‘I will have no mistress anymore. My wife will be happy’
Taittinger CEO Pierre-Emmanuel on giving up his mistress in retirement and not listening to your kids
Under Pierre-Emmanuel Taittinger’s stewardship the company is thriving, with annual sales of its flagship Brut NV close to a record six million bottles. Photograph: Brendan Smialowski/Getty Images
Under Pierre-Emmanuel Taittinger’s stewardship the company is thriving, with annual sales of its flagship Brut NV close to a record six million bottles. Photograph: Elin McCoy/Bloomberg
Unlike his uncle Claude, who ran the Taittinger family business until he was 80, Pierre-Emmanuel will exit at the relatively young age of 65.
He runs one of the few champagne houses still in family hands, but a decade ago it was almost lost and, if the experience taught him anything, it’s not to hang around too long.
In 2005, several branches of the family voted to sell the business, which included several hotels, to US private equity group Starwood Capital, despite the objections of Pierre-Emmanuel and his side of the family.
“Officially, we sold for tax reasons. Unofficially, family members had become tired. The business was still profitable but they wanted to do something else,” he told a seminar on family-run enterprises at the EY World Entrepreneur of the Year event in Monaco last week
“When you are old, you don’t believe anymore, even in your kids; you only like people who flatter you. You don’t hear advice, especially when it’s tough.”
It’s obvious the decision still rankles. However, a year after the sale, Taittinger pulled off an unlikely coup. With a consortium of investors behind him, he managed to buy back the group’s champagne division from Starwood, beating off 10 other potential buyers in a fierce bidding war.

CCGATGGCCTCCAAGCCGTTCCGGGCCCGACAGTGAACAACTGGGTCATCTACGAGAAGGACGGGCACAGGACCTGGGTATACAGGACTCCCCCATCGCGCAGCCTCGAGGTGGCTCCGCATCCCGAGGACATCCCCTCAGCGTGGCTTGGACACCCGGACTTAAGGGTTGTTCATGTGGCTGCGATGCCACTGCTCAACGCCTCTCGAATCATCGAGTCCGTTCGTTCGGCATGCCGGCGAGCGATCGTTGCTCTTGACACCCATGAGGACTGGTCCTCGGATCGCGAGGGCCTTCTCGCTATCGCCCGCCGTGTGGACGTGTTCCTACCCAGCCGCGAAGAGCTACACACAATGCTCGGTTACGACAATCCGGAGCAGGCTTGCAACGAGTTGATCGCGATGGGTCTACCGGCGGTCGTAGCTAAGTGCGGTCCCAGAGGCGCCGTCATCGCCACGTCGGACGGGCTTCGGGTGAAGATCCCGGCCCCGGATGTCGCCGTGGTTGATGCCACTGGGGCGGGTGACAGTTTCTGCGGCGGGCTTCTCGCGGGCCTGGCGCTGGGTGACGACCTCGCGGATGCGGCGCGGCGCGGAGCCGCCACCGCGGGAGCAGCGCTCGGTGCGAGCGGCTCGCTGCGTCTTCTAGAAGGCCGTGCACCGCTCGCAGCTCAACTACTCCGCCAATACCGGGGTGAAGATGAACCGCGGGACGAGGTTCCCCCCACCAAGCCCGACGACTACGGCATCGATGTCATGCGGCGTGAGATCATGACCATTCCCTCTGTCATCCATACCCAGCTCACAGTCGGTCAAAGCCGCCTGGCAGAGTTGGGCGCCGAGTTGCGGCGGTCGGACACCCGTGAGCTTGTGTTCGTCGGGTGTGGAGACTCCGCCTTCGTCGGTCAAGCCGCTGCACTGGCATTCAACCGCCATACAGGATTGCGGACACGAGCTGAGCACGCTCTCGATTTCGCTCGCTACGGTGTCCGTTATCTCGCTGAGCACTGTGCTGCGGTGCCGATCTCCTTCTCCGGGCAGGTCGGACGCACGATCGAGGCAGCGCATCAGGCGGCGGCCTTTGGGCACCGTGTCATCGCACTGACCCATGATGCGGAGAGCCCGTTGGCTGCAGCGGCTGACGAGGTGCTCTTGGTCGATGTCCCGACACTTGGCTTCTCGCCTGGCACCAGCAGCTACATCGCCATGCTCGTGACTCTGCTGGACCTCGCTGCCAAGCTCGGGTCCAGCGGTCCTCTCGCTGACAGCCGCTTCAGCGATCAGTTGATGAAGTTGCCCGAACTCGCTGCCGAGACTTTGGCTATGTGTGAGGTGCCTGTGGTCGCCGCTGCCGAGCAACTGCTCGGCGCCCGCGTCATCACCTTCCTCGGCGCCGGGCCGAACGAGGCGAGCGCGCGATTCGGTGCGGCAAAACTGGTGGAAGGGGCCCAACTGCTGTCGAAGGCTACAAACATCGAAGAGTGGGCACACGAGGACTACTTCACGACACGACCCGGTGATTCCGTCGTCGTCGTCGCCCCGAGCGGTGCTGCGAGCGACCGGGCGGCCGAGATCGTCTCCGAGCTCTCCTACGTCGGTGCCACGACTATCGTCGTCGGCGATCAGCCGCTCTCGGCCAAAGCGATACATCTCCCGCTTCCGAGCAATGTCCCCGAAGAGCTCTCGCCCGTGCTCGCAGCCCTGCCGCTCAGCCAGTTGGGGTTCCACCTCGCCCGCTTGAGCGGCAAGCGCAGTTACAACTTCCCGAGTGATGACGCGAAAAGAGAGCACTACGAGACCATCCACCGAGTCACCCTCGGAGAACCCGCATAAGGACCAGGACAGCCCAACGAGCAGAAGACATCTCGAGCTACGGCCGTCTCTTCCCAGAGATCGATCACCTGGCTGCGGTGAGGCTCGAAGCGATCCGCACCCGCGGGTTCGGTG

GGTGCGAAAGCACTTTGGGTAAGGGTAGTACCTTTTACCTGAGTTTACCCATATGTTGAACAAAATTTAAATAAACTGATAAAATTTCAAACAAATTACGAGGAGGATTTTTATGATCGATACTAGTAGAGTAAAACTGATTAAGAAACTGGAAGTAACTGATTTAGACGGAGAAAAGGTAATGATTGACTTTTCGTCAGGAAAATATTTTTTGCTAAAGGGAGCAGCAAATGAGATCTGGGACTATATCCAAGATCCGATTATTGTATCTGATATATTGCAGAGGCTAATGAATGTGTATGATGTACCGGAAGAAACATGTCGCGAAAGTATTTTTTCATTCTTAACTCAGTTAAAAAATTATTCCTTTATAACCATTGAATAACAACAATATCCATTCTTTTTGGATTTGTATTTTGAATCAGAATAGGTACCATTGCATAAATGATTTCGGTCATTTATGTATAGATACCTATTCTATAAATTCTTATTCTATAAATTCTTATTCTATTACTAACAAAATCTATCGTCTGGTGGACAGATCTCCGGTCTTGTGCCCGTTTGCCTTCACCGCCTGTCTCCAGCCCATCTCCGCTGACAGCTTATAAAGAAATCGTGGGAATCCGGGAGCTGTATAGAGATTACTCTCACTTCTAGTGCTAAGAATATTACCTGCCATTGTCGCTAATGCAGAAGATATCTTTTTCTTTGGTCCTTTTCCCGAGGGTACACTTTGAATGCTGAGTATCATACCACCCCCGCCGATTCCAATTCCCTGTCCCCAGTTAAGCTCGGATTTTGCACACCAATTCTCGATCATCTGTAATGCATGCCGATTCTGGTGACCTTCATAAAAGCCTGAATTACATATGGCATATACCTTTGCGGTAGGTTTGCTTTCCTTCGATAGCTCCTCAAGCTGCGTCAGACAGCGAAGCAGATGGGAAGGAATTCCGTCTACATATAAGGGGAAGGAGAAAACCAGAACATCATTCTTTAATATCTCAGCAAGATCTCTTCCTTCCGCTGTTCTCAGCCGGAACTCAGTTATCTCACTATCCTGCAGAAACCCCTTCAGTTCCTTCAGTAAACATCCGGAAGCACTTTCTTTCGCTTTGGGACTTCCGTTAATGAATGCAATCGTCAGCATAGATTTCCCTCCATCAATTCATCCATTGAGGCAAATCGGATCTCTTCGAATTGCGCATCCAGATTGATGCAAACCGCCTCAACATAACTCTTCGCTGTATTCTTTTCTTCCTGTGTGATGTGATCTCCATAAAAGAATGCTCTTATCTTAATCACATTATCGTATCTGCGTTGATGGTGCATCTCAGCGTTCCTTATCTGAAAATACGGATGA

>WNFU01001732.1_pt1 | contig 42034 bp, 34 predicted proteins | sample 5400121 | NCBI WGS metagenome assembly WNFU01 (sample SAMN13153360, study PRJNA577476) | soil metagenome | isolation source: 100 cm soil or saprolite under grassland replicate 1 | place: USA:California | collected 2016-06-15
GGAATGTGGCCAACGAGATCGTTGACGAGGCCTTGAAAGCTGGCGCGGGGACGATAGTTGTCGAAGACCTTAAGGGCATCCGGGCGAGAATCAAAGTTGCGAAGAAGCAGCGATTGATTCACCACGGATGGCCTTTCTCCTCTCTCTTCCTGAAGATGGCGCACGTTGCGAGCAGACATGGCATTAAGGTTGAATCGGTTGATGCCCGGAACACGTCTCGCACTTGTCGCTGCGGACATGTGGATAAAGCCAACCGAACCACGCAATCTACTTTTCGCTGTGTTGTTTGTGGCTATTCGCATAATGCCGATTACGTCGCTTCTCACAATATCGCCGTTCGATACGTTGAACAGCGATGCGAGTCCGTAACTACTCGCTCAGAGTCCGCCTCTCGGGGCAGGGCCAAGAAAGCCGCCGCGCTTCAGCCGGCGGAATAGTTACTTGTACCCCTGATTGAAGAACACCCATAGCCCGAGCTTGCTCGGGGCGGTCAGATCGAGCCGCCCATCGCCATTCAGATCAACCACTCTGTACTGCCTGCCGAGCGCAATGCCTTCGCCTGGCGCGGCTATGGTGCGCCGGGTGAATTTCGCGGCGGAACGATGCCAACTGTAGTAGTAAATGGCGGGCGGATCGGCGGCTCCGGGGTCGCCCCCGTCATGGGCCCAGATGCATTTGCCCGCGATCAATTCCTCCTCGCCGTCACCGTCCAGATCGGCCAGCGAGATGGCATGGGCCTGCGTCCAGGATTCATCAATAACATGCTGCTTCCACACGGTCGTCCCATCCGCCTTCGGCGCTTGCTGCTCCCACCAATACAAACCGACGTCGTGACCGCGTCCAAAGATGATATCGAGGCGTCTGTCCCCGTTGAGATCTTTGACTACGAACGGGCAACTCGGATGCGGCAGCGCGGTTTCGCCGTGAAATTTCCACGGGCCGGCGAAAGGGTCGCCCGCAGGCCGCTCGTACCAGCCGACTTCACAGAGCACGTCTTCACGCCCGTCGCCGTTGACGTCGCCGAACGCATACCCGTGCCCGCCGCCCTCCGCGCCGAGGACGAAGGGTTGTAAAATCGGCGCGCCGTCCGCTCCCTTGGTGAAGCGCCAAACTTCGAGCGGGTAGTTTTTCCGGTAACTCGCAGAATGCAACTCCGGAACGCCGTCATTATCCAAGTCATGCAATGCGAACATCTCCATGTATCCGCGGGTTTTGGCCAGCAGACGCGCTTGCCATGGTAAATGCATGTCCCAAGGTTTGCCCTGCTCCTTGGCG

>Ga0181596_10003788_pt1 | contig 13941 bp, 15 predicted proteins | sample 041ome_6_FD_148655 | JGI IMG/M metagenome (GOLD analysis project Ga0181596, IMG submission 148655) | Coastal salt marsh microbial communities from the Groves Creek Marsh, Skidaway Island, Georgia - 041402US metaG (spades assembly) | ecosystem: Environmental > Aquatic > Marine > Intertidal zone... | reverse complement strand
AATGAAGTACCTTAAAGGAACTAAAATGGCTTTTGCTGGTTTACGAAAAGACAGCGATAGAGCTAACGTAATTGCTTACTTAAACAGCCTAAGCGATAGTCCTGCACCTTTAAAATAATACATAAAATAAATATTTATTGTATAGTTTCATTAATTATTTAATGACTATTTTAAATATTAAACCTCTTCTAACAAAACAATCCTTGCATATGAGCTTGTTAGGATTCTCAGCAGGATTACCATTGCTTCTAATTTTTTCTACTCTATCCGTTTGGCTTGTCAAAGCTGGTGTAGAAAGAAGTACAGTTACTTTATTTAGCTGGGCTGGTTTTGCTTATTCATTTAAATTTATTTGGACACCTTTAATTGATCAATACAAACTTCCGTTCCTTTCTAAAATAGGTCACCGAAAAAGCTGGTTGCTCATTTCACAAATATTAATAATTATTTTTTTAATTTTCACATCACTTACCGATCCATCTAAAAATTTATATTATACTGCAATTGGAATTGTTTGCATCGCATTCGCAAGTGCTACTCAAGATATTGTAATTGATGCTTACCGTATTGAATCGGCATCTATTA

Restoring the family’s heritage came with hefty final price tag of $850 million (€746 million), however, which left the company with a mountain of debt and not much fizz. A long and difficult period of restructuring ensued.
“It wasn’t about ego or ambition. I did it for the customers of Taittinger, for the employees, and for my region because Taittinger is a champagne firm and must remain a champagne firm.”
Under his stewardship the company is thriving again, with annual sales of its flagship Brut NV close to a record six million bottles.
One of the first things he did upon assuming control was to impose a strict ceiling on retirement.
“I suffered too much watching brilliant people become old and stupid – and, believe me, they were much more brilliant than I could ever be.”
Instead of expounding on the virtues of a family business – the traditions, the attention to detail, the loyalty to customers and staff – Taittinger rails against company founders who fail to cede control, describing them as a “cancer” on the business.
“So if you have members of your family – even if they are the most brilliant one – you have one thing to do: fire them immediately.”
He then reams off a list of once-great family businesses in France that have gone to the wall.
It probably wasn’t what attendees were expecting but Taittinger isn’t your typical champagne boss. He abhors questions about the composition of his champagnes; decries the practice of scoring wines; and regularly digresses into politics, poetry and, like every self-respecting Frenchman, sex. He recently compared his product to Viagra, noting it was popularised by a mistress of Louis XV, who apparently found the king “a much better lover” when he was drinking champagne.